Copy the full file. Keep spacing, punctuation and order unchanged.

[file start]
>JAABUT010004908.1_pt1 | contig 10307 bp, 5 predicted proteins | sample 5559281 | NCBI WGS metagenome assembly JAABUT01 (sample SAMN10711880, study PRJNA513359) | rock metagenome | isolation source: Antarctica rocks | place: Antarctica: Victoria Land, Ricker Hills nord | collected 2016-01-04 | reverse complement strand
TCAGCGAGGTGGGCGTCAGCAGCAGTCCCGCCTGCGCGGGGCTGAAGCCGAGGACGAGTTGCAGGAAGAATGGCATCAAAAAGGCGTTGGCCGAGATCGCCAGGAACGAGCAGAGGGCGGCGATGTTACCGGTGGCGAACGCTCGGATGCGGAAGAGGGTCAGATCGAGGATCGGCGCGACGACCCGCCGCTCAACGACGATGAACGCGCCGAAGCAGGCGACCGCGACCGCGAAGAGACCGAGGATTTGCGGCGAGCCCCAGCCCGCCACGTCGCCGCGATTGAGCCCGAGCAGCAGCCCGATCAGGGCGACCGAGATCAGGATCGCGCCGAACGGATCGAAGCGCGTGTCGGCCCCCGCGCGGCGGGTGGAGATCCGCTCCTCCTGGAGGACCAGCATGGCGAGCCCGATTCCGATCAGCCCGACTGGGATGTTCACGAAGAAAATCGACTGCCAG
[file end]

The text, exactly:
>JAABUT010004908.1_pt1 | contig 10307 bp, 5 predicted proteins | sample 5559281 | NCBI WGS metagenome assembly JAABUT01 (sample SAMN10711880, study PRJNA513359) | rock metagenome | isolation source: Antarctica rocks | place: Antarctica: Victoria Land, Ricker Hills nord | collected 2016-01-04 | reverse complement strand
TCAGCGAGGTGGGCGTCAGCAGCAGTCCCGCCTGCGCGGGGCTGAAGCCGAGGACGAGTTGCAGGAAGAATGGCATCAAAAAGGCGTTGGCCGAGATCGCCAGGAACGAGCAGAGGGCGGCGATGTTACCGGTGGCGAACGCTCGGATGCGGAAGAGGGTCAGATCGAGGATCGGCGCGACGACCCGCCGCTCAACGACGATGAACGCGCCGAAGCAGGCGACCGCGACCGCGAAGAGACCGAGGATTTGCGGCGAGCCCCAGCCCGCCACGTCGCCGCGATTGAGCCCGAGCAGCAGCCCGATCAGGGCGACCGAGATCAGGATCGCGCCGAACGGATCGAAGCGCGTGTCGGCCCCCGCGCGGCGGGTGGAGATCCGCTCCTCCTGGAGGACCAGCATGGCGAGCCCGATTCCGATCAGCCCGACTGGGATGTTCACGAAGAAAATCGACTGCCAG